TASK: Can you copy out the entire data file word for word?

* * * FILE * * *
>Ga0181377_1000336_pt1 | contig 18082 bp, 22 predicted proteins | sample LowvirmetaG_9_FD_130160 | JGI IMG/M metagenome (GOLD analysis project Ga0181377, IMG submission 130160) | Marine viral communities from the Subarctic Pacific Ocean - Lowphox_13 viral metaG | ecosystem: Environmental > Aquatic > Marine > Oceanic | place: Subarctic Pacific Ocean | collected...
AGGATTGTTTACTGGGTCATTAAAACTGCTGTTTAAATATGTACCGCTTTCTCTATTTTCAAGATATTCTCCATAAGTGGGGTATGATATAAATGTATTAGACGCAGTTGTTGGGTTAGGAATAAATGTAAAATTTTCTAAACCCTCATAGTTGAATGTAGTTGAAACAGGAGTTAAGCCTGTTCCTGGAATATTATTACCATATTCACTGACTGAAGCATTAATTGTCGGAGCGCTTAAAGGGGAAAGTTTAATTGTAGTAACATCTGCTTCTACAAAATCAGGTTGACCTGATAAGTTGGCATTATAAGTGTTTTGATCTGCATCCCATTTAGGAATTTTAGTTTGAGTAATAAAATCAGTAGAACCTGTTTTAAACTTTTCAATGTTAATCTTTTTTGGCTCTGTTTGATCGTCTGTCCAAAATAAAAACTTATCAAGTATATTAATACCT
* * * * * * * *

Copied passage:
>Ga0181377_1000336_pt1 | contig 18082 bp, 22 predicted proteins | sample LowvirmetaG_9_FD_130160 | JGI IMG/M metagenome (GOLD analysis project Ga0181377, IMG submission 130160) | Marine viral communities from the Subarctic Pacific Ocean - Lowphox_13 viral metaG | ecosystem: Environmental > Aquatic > Marine > Oceanic | place: Subarctic Pacific Ocean | collected...
AGGATTGTTTACTGGGTCATTAAAACTGCTGTTTAAATATGTACCGCTTTCTCTATTTTCAAGATATTCTCCATAAGTGGGGTATGATATAAATGTATTAGACGCAGTTGTTGGGTTAGGAATAAATGTAAAATTTTCTAAACCCTCATAGTTGAATGTAGTTGAAACAGGAGTTAAGCCTGTTCCTGGAATATTATTACCATATTCACTGACTGAAGCATTAATTGTCGGAGCGCTTAAAGGGGAAAGTTTAATTGTAGTAACATCTGCTTCTACAAAATCAGGTTGACCTGATAAGTTGGCATTATAAGTGTTTTGATCTGCATCCCATTTAGGAATTTTAGTTTGAGTAATAAAATCAGTAGAACCTGTTTTAAACTTTTCAATGTTAATCTTTTTTGGCTCTGTTTGATCGTCTGTCCAAAATAAAAACTTATCAAGTATATTAATACCT